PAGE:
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CUDDY.

LOBBIN CLOUT.
Leek to the Welch, to Datchmen butter's dear, I'll frankly own thee for a cunning wight.

Answer, thou carle, and judge this riddle right, Of Irish swains potato is the cheer;

" What flower is that which royal honor craves, Oats for their feasts the Scottish shepherds grind,

Adjoin the virgin, and 'tis strown on graves ?" Sweet turnips are the food of Blouzelind. While she loves turnips, butter I'll despise, Nor leeks, nor oatmeal, nor potato, prize.

CLODDIPOLE.

Forbear, contending louts, give o'er your strains ! CUDDY.

An oaken staff each merits for his pains. 120

But see the sun-beams bright to labor warn,
In good roast-beef my landlord sticks his knife, And gild the thatch of goodman Hodge's barn.
The capon fat delights his dainty wife, 90 Your herds for want of water stand a-dry,
Pudding our parson eats, the squire loves hare,

They're weary of your songs—and so am I.
But white-pot thick is my Buxoma's fare.
While she loves white-pot, capon ne'er shall be,
Nor hare, nor beef, nor pudding, food for me.

TUESDAY; OR, THE DITTY.

MARIAN.

LOBBIN CLOUT.
As once I play'd at blindman's buff, it hapt

Young Colin Clout, a lad of peerless meed, About my eyes the towel thick was wrapt;

Full well could dance, and deftly tune the reed; I miss'd the swains, and seiz'd on Blouzelind,

In erery wood his carols sweet were known, True speaks that ancient proverb, “Love is blind.” At every wake his nimble feats were shown.

When in the ring the rustic routs he threw,

The damsels' pleasures with his conquests grew; CUDDY.

Or when aslant the culgel threats his head, As at hot-cockles once I laid me down,

His danger smites the breast of every maid, And felt the weighty hand of many a clown; 100 But chief of Marian. Marian-lov'd the swain,

10 Buxoma gave a gentle tap, and I

The parson's maid, and neatest of the plain; Quick rose, and read soft mischief in her eye. Marian, that soft could stroke the udder'd cow,

Or lessen with her sieve the barley-mow;
Marbled with sage the hardening cheese she press'd,

And yellow butter Marian's skill confess'd ; Ver. 69. Eftsoons, from eft, an ancient British word, sig. But Marian now, devoid of country cares, nifying soon. So that eftsoons is a doubling of the word Nor yellow butter, nor sage-cheese, prepares, 800n; which is, as it were, to say twice soon, or very soon. For yearning love the witless maid employs,

Ver. 79. Queint has various significations in the an. And,“ Love" say swains, “all busy heed destroys." cient English authors. I have used it in this place in the Colin makes mock at all her piteous smart; same sense as Chaucer hath done in his Miller's Tale. “As A lass that Cicely hight had won his heart,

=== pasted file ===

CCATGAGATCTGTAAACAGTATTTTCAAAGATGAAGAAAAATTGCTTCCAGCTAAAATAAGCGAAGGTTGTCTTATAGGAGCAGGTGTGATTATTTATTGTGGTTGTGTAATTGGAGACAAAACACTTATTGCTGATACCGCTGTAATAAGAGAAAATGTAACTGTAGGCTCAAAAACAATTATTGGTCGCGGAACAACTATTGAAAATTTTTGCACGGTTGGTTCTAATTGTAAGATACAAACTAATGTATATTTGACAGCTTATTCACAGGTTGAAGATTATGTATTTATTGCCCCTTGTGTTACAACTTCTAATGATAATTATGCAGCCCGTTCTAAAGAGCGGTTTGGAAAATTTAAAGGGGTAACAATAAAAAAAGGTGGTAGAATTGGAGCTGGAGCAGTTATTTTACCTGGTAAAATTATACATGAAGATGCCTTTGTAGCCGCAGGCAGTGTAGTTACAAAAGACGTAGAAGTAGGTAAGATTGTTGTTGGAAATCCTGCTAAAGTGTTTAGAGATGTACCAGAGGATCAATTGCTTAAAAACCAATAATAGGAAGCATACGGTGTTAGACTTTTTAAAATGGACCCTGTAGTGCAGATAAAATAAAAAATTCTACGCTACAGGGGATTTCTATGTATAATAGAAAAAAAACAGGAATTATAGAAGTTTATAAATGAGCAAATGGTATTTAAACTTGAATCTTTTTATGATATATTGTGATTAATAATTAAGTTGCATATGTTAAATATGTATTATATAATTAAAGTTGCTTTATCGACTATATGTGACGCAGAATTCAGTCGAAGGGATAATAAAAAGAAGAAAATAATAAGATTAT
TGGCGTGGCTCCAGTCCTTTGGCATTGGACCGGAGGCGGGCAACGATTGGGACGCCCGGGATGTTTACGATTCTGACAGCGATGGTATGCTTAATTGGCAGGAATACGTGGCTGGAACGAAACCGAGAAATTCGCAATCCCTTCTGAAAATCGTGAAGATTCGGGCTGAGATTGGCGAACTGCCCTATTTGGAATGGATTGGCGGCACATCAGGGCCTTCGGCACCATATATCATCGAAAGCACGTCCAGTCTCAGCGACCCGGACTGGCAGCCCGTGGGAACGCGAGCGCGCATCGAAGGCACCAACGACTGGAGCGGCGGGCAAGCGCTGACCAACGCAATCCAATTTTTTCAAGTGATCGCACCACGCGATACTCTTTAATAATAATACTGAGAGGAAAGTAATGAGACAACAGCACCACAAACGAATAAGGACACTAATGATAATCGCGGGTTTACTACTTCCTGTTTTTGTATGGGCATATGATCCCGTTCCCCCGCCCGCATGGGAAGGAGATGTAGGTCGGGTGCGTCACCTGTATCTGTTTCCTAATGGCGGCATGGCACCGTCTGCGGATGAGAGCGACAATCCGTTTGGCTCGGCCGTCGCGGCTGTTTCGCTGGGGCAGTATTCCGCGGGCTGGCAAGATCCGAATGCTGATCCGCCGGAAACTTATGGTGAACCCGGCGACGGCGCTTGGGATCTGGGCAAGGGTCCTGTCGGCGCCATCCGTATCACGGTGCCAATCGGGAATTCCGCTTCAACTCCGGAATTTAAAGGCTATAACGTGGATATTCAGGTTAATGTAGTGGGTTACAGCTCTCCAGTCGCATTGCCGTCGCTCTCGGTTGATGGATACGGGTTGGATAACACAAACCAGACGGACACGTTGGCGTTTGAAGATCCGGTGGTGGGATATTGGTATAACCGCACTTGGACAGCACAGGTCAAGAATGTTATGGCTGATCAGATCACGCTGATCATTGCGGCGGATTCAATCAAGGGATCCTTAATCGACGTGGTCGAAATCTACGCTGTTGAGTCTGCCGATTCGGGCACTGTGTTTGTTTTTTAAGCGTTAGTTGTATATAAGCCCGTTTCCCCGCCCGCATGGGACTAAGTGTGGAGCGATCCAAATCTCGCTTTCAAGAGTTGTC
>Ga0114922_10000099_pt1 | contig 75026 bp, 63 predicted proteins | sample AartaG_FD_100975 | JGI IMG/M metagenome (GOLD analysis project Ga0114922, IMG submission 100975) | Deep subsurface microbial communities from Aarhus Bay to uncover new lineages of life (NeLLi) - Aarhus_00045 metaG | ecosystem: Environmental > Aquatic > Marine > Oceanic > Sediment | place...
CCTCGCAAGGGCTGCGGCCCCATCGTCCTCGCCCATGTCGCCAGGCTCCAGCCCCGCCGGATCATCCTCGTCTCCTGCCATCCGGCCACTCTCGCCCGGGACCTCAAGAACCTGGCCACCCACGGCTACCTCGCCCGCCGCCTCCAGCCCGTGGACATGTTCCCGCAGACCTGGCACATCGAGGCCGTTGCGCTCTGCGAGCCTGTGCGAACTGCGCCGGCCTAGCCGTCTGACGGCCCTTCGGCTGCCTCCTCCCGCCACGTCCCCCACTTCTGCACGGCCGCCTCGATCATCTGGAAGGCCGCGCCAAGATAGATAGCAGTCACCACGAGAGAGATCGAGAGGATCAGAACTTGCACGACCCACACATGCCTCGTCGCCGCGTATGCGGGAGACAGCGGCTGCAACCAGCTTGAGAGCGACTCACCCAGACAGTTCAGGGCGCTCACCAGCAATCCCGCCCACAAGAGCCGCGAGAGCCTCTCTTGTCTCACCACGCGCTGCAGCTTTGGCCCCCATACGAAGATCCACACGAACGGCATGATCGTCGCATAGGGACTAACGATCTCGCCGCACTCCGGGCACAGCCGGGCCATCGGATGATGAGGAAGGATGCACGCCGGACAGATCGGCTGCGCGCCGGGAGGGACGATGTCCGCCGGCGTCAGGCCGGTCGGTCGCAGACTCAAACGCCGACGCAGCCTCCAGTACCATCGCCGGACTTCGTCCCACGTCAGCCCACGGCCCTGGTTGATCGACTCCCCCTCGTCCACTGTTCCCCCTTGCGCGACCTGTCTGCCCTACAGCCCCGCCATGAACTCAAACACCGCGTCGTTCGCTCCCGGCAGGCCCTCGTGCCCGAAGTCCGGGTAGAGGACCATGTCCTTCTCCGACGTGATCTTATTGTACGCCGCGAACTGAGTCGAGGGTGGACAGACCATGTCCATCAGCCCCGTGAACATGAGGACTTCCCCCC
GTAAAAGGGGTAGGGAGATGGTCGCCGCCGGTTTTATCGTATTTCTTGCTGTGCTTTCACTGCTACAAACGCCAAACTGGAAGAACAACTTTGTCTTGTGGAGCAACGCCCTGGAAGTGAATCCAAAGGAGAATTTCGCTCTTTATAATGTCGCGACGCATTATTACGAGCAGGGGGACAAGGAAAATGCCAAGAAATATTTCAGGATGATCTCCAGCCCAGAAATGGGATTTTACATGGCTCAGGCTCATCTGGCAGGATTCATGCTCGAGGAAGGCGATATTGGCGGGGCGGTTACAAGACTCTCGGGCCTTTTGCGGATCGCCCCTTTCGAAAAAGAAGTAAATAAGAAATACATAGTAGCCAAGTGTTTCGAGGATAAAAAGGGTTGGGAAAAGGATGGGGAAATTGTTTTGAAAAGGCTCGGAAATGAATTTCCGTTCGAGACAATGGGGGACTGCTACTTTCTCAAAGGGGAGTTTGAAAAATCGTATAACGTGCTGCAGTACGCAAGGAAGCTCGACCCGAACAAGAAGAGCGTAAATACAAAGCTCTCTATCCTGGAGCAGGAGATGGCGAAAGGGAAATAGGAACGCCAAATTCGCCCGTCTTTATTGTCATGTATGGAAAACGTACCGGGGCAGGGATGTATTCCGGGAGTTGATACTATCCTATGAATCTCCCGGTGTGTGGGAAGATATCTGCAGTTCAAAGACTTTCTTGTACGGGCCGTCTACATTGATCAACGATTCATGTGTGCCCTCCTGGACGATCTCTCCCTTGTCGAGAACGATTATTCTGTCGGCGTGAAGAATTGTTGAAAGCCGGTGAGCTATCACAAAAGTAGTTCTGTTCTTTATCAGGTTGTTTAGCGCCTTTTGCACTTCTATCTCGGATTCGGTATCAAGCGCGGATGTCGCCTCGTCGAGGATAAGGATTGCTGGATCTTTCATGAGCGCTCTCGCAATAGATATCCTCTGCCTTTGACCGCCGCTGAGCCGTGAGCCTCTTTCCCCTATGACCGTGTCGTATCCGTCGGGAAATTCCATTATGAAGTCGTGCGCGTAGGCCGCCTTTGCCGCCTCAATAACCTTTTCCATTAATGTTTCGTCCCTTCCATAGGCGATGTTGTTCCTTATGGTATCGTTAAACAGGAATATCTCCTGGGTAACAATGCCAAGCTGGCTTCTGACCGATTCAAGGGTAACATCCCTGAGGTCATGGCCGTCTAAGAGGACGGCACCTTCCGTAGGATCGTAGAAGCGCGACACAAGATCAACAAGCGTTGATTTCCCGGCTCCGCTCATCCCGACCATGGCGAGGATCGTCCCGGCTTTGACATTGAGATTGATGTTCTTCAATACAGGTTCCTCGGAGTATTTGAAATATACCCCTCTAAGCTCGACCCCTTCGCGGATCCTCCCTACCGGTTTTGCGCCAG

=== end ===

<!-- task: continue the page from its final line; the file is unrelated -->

20 clerkes being full subtle and queint," (by which he means arch, or waggish); and not in that obscene sense wherein he useth it in the line immediately following.

Ver. 103-110 were not in the early editions.-M.
Ver. 85.

Ver. 113. Marigold.
Populus Alcidæ gratissima, vitis Iaccho,
Formosa myrtus Veneri, sua laurea Phæbo,

Ver. 117. Rosemary.
Phillis amat corylos. Illas dum Phillis amabit

Dic quibus in terris inscripti nomina regum
Nec myrtus vincet corylos nec laurea Phæbi, &c.

Nascantur flores. Virg.
Virg.

Ver. 120. Et vitula tu dignus & hic. Virg.

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Cicely, the western lass, that tends the kee,

“Have I not sat with thee full many a night, The rival of the parson's maid was she.

When dying embers were our only light, In dreary shade now Marian lies along,

When every creature did in slumbers lie, And, mixt with sighs, thus wails in plaining song : Besides our cat, my Colin Clout, and I? 90

“Ah, woful day! ah, woful noon and morn! No troublous thoughts the cat or Colin move, When first by thee my younglings while were shorn; While I alone am kept awake by love. Then first, I ween, I cast a lover's eye,

Remember, Colin! when at last year's wake My sheep were silly, but more silly I.

I bought the costly present for thy sake; Bengath the shears they felt no lasting smart, Couldst thou spell o'er the posy on thy knife, They lost but fleeces, while I lost a heart. 30 And with another change thy state of life? “Ah, Colin! canst thou leave thy sweetheart If thou forgett'st, I wot, I can repeat, true ?

My memory can tell the verse so sweet: What I have done for thee, will Cicely do ? * As this is grav'd upon this knife of thine, Will she thy linen wash, or hosen darn,

So is thy image on this heart of mine.' 100 And knit thee gloves made of her own spun yarn ? But woe is me! such presents luckless prove, Will she with huswife's hand provide thy meat ? For knives, they tell me, always sever love." And every Sunday morn thy neckcloth plait, Thus Marian wailid, her eyes with tears brimful, Which o'er thy kersey doublet spreading wide, When Goody Dobbins brought her cow to bull. In service-time drew Cicely's eyes aside ? With apron blue to dry her tears she sought,